SAN DIEGO -- It’s been a rough month in San Diego -- the kind of month that’ll prompt questions about the Padres’ future and where they go from here after falling from the National League playoff picture.
But here’s one thing worth remembering about that future in San Diego: The Padres have a 22-year-old superstar at shortstop who just hit 40 home runs.
Fernando Tatis Jr. went deep in the seventh inning of Wednesday night's 8-6 loss to the Giants at Petco Park, his 40th home run of the season, putting him in exclusive company in franchise history as just the fifth player to reach the 40-homer plateau. He joins Greg Vaughn (50 homers in 1998), Phil Nevin (41 in 2001), Ken Caminiti (40 in 1996) and Adrián González (40 in 2009) as the only Padres to do so.
“I wish I could celebrate in a different story,” Tatis said after reaching base three times in a losing effort. “But it’s been a long year, a lot of ups and downs, especially coming back from those injuries. At the end of the day, my standpoint, I’m pretty happy [with] the results and how I’ve bounced back. This is history. It’s something to celebrate.”
Tatis became just the 10th player to hit at least 40 home runs at age 22 or younger. Notably, he is the only player on that list to do so having played the majority of his games at shortstop.
It’s an incredibly select group that includes fellow superstar Vladimir Guerrero Jr., who has 46 this season and is chasing Eddie Mathews’ mark of 47 set in 1953. That he shares the honor with Guerrero this year was of particular significance for Tatis.
“That’s my boy,” Tatis said. “I’m so happy for him, and I’m pretty sure he’s so happy for me. We kind of have the same mind, both sons of Major Leaguers, doing special things.
“I’m really happy for him, because I know how hard it can get, with people talking about what we’re going to do. We’re sons, the expectations -- both of us coming out there and exceeding people’s expectations, it’s just amazing.”
Tatis is currently vying to become the first Padre to win an MVP Award since Caminiti in that 1996 season. And for any talk of Tatis’ part in the Padres struggles down the stretch, uh ... he is hitting .314 with a .921 OPS in September, and he’s doing it with a balky left shoulder.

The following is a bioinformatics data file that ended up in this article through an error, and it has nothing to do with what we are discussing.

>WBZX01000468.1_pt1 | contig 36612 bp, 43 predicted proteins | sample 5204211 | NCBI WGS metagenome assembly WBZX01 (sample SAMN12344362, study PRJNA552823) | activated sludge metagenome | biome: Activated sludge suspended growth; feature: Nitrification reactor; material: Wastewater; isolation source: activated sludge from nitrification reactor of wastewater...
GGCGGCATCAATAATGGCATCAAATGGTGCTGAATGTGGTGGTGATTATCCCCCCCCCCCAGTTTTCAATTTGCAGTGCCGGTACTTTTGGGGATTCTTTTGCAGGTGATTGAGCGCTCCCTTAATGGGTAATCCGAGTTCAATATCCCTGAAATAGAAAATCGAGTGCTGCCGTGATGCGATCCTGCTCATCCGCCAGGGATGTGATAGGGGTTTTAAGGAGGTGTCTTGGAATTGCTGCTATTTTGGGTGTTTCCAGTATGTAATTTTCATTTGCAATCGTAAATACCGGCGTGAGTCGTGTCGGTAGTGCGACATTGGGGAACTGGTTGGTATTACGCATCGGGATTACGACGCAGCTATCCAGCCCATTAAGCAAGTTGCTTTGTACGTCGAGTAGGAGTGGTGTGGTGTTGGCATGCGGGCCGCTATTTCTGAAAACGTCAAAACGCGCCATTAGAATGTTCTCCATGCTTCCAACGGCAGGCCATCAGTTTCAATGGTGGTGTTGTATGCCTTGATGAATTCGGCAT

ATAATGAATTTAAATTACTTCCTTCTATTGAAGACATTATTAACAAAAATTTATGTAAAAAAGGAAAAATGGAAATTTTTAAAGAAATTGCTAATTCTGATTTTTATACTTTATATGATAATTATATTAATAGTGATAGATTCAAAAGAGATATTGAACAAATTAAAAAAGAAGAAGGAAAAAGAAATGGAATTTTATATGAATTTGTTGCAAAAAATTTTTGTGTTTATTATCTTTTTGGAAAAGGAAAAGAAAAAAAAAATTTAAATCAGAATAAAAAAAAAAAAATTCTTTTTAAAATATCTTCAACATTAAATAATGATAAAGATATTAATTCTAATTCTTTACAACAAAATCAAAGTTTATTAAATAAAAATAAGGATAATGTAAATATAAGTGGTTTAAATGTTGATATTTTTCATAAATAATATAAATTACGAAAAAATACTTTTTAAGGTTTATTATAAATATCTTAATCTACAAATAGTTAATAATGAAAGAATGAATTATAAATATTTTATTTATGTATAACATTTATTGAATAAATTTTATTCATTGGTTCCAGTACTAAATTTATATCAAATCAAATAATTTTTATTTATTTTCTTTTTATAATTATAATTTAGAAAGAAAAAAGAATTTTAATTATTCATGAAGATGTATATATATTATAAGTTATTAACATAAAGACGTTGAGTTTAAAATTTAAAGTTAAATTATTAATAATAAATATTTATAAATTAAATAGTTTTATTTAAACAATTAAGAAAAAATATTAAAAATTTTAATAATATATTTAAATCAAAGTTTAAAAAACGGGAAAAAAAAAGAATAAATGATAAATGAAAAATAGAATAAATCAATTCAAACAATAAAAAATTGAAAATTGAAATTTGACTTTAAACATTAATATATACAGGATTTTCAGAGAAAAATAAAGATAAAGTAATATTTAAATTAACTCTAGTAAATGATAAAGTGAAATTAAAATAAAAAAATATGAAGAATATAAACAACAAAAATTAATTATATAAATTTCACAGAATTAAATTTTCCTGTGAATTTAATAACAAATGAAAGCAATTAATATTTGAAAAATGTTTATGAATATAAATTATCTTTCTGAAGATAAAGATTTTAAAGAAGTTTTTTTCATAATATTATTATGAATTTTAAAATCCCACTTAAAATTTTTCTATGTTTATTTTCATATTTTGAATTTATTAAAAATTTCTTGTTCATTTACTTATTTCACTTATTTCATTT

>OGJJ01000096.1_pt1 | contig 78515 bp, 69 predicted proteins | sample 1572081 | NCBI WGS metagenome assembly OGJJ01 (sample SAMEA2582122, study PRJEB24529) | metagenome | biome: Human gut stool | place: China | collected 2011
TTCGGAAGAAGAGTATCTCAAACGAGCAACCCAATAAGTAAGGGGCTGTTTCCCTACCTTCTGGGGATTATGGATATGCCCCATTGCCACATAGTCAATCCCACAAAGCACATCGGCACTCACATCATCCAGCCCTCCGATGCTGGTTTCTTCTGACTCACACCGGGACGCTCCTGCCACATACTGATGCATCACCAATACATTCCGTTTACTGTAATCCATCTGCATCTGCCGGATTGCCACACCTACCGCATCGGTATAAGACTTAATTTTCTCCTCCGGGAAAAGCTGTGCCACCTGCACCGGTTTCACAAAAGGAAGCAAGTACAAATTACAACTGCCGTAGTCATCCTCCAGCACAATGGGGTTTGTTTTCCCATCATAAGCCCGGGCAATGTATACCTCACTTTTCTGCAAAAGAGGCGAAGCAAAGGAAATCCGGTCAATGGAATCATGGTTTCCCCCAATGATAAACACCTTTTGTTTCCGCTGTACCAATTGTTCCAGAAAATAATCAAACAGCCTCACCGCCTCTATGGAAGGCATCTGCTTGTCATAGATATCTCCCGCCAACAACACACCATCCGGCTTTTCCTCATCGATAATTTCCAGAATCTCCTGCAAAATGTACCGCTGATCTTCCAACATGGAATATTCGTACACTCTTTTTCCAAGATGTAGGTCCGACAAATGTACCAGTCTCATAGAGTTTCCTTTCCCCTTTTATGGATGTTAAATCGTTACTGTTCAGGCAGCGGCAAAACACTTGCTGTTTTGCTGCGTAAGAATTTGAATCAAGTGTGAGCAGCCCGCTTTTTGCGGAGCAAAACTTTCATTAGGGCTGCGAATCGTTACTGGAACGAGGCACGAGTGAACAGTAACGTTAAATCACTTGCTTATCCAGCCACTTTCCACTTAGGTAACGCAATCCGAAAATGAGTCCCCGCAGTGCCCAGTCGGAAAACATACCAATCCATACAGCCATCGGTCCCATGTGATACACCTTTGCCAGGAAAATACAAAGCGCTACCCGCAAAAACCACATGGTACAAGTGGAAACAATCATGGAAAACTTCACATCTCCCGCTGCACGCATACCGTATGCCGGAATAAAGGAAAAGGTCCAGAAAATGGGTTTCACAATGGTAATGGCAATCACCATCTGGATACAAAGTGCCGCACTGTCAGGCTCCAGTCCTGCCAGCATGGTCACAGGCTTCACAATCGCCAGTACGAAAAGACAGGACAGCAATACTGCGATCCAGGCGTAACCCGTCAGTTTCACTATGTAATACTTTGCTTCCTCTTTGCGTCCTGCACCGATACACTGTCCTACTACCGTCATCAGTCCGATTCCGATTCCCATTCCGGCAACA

“Crazy impressive,” said Padres manager Jayce Tingler. “Obviously, he’s done it from shortstop, center and right field, and he’s had to handle a lot of adversity, dealing with the shoulder.”
That hasn’t been enough to carry the Padres to a playoff spot. (With Wednesday’s loss, San Diego slipped a whopping six games back of the Cardinals in the NL Wild Card race, only a game above .500.) But the Padres’ pitching woes are hardly Tatis’ doing. Same goes for their brutal injury luck. And yet, Tatis is the first one to point the finger at himself.
“I feel like we could’ve done a better job as a group, especially myself on the front line,” Tatis said. “Just [finding] a way -- I feel like we lack a little bit in that as a team.”
Ultimately, the Padres haven’t found a way. But all Tatis has done is post what’s easily the best season for a primary shortstop in franchise history, worth about 6 wins above replacement (and counting). When the team asked him to move to the outfield in August in an effort to stay healthy, Tatis willingly obliged. When they asked him to move back to shortstop when their injuries began to pile up, he did that, too.
Those efforts, it appears, will go for naught. Ten days ago, the Padres led in the race for the second NL Wild Card spot. But the Cardinals have reeled off 11 straight victories, and the Padres have now dropped five straight -- three of those to St. Louis over the weekend, a series that included a public spat between Tatis and Manny Machado.
If there were any faint, lingering hopes of a Padres comeback following their weekend in St. Louis, those have seemingly been extinguished over the past two nights. On Wednesday, San Diego trailed 3-0 after Vince Velasquez’s rocky first inning, the only inning he pitched in a piggyback with Ryan Weathers. The Padres pounded out 13 hits, but couldn’t quite claw their way back into it.
Tatis had two of those hits, plus a walk. But -- perhaps emblematic of the Padres’ season -- they asked just a bit too much of him. Having trailed by seven runs in the seventh, Tatis’ homer sparked a late five-run outburst. He even came to the plate in the ninth as the go-ahead run -- and sent a deep fly ball to left ...
... that landed in Kris Bryant’s glove, a few feet shy of the warning track.
“We were, it felt like, a half-inch away,” Tingler said. “Off Tatis’ bat, I think he just got it a half-inch off the end. If it’s just a little tighter to the sweet spot, it’s a different story.”